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Sequence of Squares


Date: 07/25/98 at 23:52:11
From: Sam
Subject: Geometric sequences

I have searched the Internet but cannot find any information 
specifically discussing or defining the sequence of squares. I would 
be very grateful for this. 

Thanks, Sam.


Date: 08/04/98 at 16:18:18
From: Doctor Margaret
Subject: Re: Geometric sequences

Hi Sam, 

Thanks for writing to us. A sequence of numbers is a set of numbers 
arranged in an orderly fashion such that the preceding and following 
numbers are completely specified. For example, in the sequence:

   ..., 7, 10, 13, 16, 19, ...

the difference between the numbers is 3, and this shows us that the 
number preceding 7 is a 4 and the number after 19 is 22. Take a look 
at these numbers:

   1                          = 1
   1 + 3                      = 4
   1 + 3 + 5                  = 9
   1 + 3 + 5 + 7              = 16
   1 + 3 + 5 + 7 + 9          = 25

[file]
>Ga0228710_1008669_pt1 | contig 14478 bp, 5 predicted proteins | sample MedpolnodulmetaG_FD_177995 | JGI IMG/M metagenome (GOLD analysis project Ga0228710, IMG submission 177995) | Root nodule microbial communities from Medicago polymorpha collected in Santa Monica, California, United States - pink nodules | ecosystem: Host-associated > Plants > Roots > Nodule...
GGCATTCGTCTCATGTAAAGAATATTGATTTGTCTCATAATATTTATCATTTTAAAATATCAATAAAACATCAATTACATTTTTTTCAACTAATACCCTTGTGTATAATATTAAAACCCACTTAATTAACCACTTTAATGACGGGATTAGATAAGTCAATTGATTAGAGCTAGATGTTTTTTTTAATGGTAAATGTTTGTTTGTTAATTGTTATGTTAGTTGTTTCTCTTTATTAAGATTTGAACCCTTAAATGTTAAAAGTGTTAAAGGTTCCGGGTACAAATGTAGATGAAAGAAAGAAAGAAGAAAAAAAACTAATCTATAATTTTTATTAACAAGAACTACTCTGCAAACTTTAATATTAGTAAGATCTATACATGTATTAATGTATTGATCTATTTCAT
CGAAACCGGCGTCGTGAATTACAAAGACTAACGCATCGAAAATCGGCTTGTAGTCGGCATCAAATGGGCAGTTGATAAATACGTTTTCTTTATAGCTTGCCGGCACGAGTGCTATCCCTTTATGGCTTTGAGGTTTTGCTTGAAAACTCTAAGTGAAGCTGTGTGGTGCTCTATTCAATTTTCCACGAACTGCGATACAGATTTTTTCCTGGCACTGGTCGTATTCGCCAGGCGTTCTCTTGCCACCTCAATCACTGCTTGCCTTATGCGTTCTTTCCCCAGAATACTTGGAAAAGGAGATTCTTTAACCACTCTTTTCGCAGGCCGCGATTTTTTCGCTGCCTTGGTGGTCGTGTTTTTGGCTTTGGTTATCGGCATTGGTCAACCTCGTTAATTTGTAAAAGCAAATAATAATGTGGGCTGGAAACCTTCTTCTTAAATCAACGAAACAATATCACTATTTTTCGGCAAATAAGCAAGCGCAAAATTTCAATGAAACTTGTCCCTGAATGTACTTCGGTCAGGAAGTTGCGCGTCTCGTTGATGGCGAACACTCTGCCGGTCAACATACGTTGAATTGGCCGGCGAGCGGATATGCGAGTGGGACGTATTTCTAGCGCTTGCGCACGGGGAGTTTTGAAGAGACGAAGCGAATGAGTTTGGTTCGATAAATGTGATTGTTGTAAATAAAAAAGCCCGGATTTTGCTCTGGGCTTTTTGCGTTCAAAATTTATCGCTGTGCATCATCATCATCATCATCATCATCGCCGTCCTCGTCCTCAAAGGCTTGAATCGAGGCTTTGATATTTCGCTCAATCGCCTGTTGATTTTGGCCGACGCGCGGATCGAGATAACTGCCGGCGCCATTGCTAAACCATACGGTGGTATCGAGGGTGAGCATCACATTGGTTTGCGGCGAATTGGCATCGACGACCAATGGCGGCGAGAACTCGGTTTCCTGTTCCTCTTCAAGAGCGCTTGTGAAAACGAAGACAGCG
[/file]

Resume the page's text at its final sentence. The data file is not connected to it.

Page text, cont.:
So far, the righthand column turns out to be the sequence of perfect 
squares. I think it's neat that this sequence of squares is made up of 
consecutive odd integers (the lefthand column ). There is also a way 
to express this algebraically.

Odd integers are usually written as (2n - 1) or (2n + 1). The 2 makes 
sure that the first number is even. The n stands for the number of 
terms in the sequence, for instance, for three terms starting at 
n = 1:

    3
   ---
   \    2n-1 = 3^2 = (2(1)-1) + (2(2)-1) + (2(3)-1) = 1 + 3 + 5 = 9
   /
   ---
  n = 1

You don't have to start at 1. You can start anywhere and go on for 
however many terms you like or are required to. 

Let me know if you need anything else on this subject. Thanks for 
writing.

- Doctor Margaret, The Math Forum
Check out our web site! http://mathforum.org/dr.math/   
    
Associated Topics:
High School Sequences, Series

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